what kind of UV lights BLB, BL or HID?

Discussion in 'Alternative Processes' started by shinn, Jun 23, 2004.

  1. shinn

    shinn Member

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    In a recent move I broke most of my BLB(black light) lights. I've used the BLB's for a couple years now and wonder what lights others are using and why. The white lights are way cheaper than the BLB's. I print in many different processes but plan to concentrate on Ziatype for now. I'm also thinking about getting an HID unit and wonder if its a better option? I will be printing up to 11X14. Thanks.

    Happy Days
     
  2. Joe Lipka

    Joe Lipka Member

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    Go here: http://unblinkingeye.com/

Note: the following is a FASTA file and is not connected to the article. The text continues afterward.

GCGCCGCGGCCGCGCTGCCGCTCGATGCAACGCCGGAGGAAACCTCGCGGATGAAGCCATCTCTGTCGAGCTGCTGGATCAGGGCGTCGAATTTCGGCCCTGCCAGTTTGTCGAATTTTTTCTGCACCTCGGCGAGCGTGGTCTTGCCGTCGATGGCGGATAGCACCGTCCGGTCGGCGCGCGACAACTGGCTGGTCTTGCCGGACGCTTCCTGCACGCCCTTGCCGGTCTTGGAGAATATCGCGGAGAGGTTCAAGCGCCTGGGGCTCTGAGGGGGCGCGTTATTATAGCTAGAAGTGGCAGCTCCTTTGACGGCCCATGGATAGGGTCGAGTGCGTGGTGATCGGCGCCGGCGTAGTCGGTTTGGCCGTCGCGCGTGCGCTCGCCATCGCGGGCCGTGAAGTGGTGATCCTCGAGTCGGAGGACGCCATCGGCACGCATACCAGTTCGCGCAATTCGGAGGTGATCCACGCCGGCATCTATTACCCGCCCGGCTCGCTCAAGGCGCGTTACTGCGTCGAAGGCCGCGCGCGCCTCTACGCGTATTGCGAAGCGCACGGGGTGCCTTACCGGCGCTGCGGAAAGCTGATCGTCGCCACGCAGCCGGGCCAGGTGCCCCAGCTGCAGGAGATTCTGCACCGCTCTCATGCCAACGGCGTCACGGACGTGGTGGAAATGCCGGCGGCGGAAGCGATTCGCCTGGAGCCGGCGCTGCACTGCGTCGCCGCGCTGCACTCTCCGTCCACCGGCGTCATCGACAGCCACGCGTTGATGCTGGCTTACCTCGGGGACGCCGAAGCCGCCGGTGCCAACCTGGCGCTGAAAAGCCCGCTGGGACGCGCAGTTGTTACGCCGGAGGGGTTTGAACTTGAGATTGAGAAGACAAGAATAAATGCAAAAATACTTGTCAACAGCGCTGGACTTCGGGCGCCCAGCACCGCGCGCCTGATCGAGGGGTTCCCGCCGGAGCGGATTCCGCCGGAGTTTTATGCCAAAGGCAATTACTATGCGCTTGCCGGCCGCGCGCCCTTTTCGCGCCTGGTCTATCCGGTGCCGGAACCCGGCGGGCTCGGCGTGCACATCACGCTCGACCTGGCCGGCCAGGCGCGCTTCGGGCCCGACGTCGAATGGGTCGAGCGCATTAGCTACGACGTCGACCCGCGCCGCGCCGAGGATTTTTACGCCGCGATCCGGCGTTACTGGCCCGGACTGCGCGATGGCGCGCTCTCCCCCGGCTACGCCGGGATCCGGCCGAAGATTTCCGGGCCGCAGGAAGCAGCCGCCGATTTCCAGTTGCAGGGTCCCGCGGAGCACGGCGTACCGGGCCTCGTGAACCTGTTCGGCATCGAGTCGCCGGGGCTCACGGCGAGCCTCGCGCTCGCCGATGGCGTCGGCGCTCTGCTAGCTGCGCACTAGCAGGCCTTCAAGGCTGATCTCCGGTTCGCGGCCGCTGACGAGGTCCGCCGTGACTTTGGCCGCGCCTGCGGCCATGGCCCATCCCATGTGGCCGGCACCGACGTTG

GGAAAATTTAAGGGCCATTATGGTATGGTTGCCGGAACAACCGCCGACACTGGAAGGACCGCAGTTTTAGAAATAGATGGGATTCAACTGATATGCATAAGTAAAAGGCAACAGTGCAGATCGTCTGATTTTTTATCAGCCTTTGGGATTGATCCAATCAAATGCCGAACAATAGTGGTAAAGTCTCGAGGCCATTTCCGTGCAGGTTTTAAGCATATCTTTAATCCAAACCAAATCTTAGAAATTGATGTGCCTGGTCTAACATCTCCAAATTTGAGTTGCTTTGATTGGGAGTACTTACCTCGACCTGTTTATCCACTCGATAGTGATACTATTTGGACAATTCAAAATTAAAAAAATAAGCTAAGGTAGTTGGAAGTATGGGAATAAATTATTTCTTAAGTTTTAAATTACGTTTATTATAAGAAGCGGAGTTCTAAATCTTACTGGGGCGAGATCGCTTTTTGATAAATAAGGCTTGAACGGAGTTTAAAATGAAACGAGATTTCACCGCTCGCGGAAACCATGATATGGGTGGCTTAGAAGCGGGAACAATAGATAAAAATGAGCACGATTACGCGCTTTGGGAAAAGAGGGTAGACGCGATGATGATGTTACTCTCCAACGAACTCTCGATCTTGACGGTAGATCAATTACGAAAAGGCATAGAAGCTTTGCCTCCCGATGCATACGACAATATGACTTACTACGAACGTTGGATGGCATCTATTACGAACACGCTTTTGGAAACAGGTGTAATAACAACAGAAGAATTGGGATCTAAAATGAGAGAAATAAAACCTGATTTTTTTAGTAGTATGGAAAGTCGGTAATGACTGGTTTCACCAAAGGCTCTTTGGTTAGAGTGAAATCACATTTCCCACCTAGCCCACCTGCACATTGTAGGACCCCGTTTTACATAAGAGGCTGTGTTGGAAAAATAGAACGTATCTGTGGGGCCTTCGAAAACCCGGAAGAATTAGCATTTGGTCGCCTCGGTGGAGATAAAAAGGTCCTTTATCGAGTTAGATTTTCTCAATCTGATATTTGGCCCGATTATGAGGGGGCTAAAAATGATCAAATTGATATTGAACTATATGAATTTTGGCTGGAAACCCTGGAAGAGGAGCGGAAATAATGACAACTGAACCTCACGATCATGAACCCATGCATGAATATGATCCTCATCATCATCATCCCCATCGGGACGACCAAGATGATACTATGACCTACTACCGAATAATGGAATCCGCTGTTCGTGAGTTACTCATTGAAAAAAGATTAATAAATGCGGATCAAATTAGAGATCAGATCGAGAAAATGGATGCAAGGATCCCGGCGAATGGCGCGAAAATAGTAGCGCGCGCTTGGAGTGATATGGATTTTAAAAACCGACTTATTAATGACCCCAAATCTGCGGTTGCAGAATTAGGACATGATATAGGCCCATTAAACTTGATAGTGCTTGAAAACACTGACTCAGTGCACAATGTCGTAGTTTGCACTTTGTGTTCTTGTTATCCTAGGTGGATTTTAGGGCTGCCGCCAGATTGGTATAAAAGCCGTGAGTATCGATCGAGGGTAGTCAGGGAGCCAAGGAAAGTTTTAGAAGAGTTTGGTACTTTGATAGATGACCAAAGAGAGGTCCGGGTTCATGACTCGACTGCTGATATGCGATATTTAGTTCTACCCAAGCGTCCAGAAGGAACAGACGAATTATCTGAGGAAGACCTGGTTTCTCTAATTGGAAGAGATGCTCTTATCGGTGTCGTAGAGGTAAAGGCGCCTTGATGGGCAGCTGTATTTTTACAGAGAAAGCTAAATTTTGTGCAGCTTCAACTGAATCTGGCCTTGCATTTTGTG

Sandy King has an exhaustive article on black light bulbs, which you should choose and why.
     
  3. shinn

    shinn Member

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    Thanks Joe,

    I have read the article and should have said that(sorry) but I was hoping for some opinions of what people prefer for their own work, working conditions and work flow. As the day goes by I'm thinking harder and harder about the HID and now wonder what others that use these think and maybe what the pros and cons are VS a box unit with tubes?

    Happy Days
     
  4. Jon King

    Jon King Member

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    I have just started with cyanotypes(30-40 printings so far), and I can recommend that you don't try the 175W Mercury Vapor lamps. Their advantage is that they are inexpensive (<$30 for lamp and fixture at Home Depot), but the UV output must be abysmal. My exposure times are 1-3 minutes in sunlight, and 3-6 HOURS! under the MV lamp. In his article, Sandy King mentions that they are "slow", but that is understating it a bit. The higher power units apparently have significantly more UV output, but my next step is to build a bank of fluorescents, and try BL bulbs.
     
  5. Joe Lipka